"Well I ain't often right, but I've never been wrong." - Grateful Dead, "Scarlet Begonias"
"I started having doubts right on top of my certainty." ― David James Duncan, The Brothers K
The well-worn metaphor which equates watching a baseball season unfold to reading a novel is so overused that it’s almost become trite and uninteresting. Yet every year I cannot help but to appreciate how one of the great joys of summer is getting caught up in the daily unwinding of the season's narrative. It does very much feel like my summer reading is baseball.
And, for those of us that wait all winter for it, the season hooks and draws us in immediately, doesn't it? No matter how calmly and rationally we spend our hibernating months studying projections and calibrating our expectations for the season ahead, the month of April almost immediately reveals unexpected and jarring plot twists that make us question our winter's work.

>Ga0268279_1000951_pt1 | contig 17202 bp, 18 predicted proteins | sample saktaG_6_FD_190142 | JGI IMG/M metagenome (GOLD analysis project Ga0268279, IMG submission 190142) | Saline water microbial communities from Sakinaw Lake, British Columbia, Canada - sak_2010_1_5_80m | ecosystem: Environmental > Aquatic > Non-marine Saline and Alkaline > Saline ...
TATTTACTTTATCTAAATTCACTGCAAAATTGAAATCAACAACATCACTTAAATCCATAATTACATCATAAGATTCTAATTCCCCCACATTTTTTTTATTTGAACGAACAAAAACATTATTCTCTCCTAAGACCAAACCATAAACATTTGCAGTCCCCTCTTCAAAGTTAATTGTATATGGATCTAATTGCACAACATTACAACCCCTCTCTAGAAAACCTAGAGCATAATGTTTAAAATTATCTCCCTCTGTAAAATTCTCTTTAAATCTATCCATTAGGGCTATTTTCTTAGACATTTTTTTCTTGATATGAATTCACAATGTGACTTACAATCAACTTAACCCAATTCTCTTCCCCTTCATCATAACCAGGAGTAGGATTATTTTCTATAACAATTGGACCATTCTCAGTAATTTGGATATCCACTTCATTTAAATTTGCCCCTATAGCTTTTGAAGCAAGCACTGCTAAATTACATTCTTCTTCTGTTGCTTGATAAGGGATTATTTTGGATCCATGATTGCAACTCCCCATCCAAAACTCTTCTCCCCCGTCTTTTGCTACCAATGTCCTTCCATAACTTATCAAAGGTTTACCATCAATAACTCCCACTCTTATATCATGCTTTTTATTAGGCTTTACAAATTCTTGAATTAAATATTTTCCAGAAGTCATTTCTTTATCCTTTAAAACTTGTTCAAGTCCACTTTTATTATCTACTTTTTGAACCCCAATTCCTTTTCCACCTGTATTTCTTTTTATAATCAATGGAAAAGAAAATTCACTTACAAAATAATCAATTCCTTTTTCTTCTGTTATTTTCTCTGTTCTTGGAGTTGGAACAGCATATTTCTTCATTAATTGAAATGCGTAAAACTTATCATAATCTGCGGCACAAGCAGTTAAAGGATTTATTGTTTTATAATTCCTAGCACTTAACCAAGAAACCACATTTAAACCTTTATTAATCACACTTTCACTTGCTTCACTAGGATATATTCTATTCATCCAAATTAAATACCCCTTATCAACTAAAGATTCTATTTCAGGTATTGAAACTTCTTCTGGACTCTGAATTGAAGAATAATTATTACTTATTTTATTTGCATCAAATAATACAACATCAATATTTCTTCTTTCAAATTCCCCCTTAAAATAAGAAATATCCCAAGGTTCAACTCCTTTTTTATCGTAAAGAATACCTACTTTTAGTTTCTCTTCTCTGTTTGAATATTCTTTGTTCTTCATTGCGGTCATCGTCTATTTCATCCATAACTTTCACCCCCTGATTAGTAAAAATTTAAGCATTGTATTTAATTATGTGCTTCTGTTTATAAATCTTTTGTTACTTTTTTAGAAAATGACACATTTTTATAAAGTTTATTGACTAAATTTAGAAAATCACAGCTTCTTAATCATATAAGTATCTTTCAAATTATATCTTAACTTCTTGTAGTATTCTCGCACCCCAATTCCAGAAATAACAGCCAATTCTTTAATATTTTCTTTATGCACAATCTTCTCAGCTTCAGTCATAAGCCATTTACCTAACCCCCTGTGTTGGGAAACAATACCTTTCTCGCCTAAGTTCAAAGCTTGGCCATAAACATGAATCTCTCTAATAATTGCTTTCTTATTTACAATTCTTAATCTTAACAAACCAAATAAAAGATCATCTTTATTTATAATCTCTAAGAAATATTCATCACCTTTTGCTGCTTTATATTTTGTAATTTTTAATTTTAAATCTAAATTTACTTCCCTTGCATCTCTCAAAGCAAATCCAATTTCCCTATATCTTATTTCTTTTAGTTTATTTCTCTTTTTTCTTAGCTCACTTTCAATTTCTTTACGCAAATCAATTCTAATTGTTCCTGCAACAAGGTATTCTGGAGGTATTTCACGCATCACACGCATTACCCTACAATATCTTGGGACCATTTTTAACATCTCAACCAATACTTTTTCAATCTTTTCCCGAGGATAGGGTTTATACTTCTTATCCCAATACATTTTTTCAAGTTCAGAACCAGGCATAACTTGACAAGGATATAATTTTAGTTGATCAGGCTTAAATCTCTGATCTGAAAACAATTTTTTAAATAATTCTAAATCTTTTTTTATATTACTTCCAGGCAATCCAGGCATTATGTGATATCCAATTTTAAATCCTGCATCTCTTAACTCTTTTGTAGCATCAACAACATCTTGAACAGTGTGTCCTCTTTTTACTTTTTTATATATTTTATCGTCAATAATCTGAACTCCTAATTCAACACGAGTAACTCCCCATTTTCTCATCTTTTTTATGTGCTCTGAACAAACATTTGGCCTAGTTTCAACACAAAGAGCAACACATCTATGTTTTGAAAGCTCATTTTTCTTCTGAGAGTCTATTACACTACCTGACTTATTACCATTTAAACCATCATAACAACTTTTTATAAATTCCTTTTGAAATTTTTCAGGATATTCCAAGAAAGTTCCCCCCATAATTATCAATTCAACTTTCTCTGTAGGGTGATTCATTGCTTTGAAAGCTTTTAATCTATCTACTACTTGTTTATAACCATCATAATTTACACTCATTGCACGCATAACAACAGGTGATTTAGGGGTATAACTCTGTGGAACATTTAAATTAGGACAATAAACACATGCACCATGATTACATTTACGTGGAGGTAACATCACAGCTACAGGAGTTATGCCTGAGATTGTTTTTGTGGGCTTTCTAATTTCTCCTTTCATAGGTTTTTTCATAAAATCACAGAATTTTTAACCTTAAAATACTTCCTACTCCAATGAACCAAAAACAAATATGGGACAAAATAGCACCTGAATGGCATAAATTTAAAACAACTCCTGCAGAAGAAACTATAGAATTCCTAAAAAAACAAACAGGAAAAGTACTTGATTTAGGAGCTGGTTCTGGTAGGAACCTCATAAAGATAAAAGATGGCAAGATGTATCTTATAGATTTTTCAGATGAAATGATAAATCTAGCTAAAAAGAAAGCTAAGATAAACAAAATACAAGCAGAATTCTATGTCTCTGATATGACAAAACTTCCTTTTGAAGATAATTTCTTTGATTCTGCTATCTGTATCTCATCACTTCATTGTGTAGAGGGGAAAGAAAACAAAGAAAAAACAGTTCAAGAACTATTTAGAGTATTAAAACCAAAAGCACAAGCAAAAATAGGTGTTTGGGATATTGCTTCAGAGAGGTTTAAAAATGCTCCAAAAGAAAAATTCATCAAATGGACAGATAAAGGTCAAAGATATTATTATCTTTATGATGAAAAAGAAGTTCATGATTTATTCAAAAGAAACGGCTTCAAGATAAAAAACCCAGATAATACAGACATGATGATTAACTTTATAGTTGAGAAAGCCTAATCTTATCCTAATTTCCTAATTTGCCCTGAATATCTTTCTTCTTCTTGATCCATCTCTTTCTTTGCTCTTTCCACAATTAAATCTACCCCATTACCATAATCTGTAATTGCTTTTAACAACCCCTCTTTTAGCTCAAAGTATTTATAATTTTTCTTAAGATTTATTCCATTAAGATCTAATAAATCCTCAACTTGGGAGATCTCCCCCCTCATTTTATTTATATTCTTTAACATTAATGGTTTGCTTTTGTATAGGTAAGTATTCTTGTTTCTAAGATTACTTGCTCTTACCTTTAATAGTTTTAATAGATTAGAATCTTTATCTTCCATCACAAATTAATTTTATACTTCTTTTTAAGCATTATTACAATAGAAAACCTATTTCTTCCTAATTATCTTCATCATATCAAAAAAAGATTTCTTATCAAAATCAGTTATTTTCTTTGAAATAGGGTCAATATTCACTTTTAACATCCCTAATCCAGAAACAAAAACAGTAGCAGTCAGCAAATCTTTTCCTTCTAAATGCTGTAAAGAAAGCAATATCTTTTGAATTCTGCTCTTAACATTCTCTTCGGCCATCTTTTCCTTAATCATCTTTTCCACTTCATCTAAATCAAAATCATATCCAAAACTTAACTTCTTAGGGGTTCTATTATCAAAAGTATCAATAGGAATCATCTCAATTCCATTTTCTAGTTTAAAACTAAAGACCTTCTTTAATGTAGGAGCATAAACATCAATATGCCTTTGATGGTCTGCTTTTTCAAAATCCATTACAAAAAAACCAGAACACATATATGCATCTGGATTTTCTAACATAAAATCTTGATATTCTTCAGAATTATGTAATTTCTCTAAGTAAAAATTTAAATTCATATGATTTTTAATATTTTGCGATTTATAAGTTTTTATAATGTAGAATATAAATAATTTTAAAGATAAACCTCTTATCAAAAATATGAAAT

For some of us, this is exactly what makes being a baseball fan so rewarding. Willingly suspending disbelief and silencing the cold, calculating mind of winter - the mindset that knows better than investing too much stock in small sample sizes – is, well, just plain fun. This is baseball, this is a hobby, getting "caught up" is the point. It is a rite of April.
On the other hand, there is not much fun in being misled, and things stop making sense when we allow ourselves to be swept away by the visceral. Indeed, if we aren’t careful we may find ourselves holding extreme or incompatible positions which we later regret. Getting too caught up April’s plot lines can be disorienting, if not embarrassing.
Moderation and temperance, Aristotle observed, are the keys to a happy life. So too for the happiness of a baseball fan, I believe.